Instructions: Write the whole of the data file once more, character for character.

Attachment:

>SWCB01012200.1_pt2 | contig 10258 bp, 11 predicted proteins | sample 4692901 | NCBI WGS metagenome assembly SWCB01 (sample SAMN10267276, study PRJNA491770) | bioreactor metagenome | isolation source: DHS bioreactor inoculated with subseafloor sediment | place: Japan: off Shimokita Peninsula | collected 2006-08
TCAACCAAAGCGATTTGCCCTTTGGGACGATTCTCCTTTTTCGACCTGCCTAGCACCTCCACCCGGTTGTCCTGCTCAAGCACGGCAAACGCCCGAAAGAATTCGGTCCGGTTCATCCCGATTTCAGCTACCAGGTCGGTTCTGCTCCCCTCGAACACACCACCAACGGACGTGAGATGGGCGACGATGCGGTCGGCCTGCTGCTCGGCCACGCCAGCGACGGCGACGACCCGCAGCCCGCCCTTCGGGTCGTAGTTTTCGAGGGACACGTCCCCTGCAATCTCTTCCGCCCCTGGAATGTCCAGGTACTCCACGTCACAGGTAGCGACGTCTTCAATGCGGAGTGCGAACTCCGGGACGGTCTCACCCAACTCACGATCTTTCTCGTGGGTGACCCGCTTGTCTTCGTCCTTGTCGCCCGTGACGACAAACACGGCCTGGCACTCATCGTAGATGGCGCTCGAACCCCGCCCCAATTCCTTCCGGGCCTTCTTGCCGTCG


>SWCB01012200.1_pt2 | contig 10258 bp, 11 predicted proteins | sample 4692901 | NCBI WGS metagenome assembly SWCB01 (sample SAMN10267276, study PRJNA491770) | bioreactor metagenome | isolation source: DHS bioreactor inoculated with subseafloor sediment | place: Japan: off Shimokita Peninsula | collected 2006-08
TCAACCAAAGCGATTTGCCCTTTGGGACGATTCTCCTTTTTCGACCTGCCTAGCACCTCCACCCGGTTGTCCTGCTCAAGCACGGCAAACGCCCGAAAGAATTCGGTCCGGTTCATCCCGATTTCAGCTACCAGGTCGGTTCTGCTCCCCTCGAACACACCACCAACGGACGTGAGATGGGCGACGATGCGGTCGGCCTGCTGCTCGGCCACGCCAGCGACGGCGACGACCCGCAGCCCGCCCTTCGGGTCGTAGTTTTCGAGGGACACGTCCCCTGCAATCTCTTCCGCCCCTGGAATGTCCAGGTACTCCACGTCACAGGTAGCGACGTCTTCAATGCGGAGTGCGAACTCCGGGACGGTCTCACCCAACTCACGATCTTTCTCGTGGGTGACCCGCTTGTCTTCGTCCTTGTCGCCCGTGACGACAAACACGGCCTGGCACTCATCGTAGATGGCGCTCGAACCCCGCCCCAATTCCTTCCGGGCCTTCTTGCCGTCG